BILLIONAIRE mining entrepreneur, Robert Friedland, put the boot into Chile and its established major copper mining groups.
Friedland, whose company Ivanhoe Mines is developing major new copper and zinc mines in the Democratic Republic of Congo (DRC), said at the Mining Indaba last week: “It’s absolutely silly to think that Chile is a safe place to mine and should have a three or four per cent discount rate and, somehow, the DRC should have a 12% discount rate.
“There’s this fiction that somehow Africa is dangerous and it’s safe for industry to go to Chile or Peru. I challenge that. I would rather be in Africa – in the DRC – which was the world’s largest producer of copper until Chile got invented in the 1970’s.”
Friedland said not enough copper was being discovered to meet future demand and commented: “… at a minimum we will have a six million ton a year deficit in the next decade and the copper price will perform exactly the same as the palladium price as the world electrifies”.
“The great copper mines in Chile are like little old ladies laying in bed waiting to die. The biggest copper mine in the world (Escondida) – which belongs to Rio Tinto and BHP – had an average resource grade of 1.72% only 12 years ago and today the remaining resource grade is 0.52%.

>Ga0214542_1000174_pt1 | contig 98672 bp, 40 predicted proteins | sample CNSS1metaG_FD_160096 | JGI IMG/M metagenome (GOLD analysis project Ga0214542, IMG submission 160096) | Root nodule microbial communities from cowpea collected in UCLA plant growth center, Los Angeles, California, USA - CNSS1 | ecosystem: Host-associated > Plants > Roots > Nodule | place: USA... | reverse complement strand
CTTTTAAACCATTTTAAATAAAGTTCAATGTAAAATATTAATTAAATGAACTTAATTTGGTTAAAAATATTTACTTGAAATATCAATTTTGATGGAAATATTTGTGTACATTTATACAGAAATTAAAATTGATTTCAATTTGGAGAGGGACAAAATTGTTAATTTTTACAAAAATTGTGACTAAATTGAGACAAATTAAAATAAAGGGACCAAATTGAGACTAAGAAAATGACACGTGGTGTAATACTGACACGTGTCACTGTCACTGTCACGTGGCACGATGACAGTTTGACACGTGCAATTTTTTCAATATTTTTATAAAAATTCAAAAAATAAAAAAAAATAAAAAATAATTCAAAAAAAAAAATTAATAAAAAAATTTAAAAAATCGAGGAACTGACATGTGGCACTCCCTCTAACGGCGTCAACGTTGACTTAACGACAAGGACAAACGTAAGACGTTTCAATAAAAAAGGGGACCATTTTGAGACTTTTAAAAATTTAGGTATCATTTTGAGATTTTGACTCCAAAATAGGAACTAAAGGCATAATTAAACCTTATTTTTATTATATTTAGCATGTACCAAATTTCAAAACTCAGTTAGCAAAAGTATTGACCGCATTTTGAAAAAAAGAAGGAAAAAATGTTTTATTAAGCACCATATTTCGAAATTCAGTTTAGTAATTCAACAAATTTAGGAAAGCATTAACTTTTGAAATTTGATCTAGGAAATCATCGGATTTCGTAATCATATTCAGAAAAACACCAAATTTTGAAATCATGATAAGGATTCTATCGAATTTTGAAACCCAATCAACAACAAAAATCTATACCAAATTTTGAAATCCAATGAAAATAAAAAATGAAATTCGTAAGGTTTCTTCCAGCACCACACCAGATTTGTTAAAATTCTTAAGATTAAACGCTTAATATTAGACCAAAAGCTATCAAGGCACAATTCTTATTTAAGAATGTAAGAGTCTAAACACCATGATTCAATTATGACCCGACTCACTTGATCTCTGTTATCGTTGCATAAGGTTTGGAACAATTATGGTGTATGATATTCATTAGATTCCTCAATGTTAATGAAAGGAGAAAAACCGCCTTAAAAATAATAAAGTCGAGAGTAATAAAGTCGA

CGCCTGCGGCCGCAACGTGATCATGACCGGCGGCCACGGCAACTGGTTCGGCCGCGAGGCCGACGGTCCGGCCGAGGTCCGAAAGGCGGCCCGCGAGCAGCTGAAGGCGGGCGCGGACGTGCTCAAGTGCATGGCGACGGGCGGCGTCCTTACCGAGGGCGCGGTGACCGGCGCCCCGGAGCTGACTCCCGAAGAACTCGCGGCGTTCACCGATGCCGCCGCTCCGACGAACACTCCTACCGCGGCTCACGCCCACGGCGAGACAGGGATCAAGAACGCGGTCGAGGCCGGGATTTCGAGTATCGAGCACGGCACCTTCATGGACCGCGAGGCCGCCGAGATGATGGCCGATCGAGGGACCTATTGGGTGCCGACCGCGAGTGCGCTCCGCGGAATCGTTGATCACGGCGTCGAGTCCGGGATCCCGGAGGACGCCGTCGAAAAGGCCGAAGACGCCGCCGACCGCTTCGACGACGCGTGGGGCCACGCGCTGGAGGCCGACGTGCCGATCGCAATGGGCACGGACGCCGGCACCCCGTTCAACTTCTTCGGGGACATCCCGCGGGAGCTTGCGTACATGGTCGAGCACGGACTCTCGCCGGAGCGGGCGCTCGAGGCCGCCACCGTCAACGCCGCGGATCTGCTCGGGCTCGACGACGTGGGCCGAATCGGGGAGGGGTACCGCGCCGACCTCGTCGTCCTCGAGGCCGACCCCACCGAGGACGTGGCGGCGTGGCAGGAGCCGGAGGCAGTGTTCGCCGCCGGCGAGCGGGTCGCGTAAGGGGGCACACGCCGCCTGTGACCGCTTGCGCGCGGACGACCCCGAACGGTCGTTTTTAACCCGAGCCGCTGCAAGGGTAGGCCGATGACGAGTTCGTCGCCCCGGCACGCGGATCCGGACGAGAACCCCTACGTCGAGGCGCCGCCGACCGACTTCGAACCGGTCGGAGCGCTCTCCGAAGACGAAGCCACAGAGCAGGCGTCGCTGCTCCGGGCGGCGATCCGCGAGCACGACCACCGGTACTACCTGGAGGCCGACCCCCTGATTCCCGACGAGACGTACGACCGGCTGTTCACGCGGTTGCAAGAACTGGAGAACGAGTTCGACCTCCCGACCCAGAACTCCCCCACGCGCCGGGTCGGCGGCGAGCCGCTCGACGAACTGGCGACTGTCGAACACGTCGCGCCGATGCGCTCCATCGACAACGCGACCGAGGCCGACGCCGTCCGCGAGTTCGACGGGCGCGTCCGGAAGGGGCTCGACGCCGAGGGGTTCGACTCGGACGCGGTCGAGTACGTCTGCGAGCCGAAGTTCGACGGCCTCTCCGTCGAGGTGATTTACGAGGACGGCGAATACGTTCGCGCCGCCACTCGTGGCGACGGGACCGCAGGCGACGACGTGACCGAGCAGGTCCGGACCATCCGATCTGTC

“How do you overcome that? You make it bigger. You put in bigger mills; you increase the capacity; you grind more and more rock; you use more and more energy per unit of copper produced and you make bigger and bigger tailings dams. “That’s not green. Is this truly sustainable? Maybe it’s a better idea to go find copper in the Congo?,” Friedland asked rhetorically.
The latest resource figures for Ivanhoe’s proposed Kamoa mine in the DRC showed 256 million tons of ore at a grade of 4.15% copper and a 3% cut-off grade.
“The cut-off grade is about six times the grade of the average resource at Escondida – the biggest copper mine in the world – and the cut-off grade is what we ignore and don’t even bother to process.
“The combined Kamoa-Kakula project has an indicated resource of 423 million tons at 4.68% copper at that cut-off. If we use a one percent cut-off grade – which is realistic – we have porphyry-copper like tonnages – 1.4 billion tons and the grade is still 2.7%.
“So, come to the DRC. This is an IQ test. Where is the best place to find copper in the world? What are you waiting for? Why be like a deer caught in the headlights?”
“Everybody thought Chile was a very safe place until it descended into chaos. So I believe the discount rate assigned by analysts for Chile and the Congo should be at least identical. I think there may be some implicit racism in the high discount rate applied to Congolese assets. We operated in the Congo for 25 years and never had a business interruption.
“I am here to defend the vision of the Congolese people. Our mission is to restore the Democratic Republic of the Congo’s position as the number one producer of copper metal in the world,” said Friedland.
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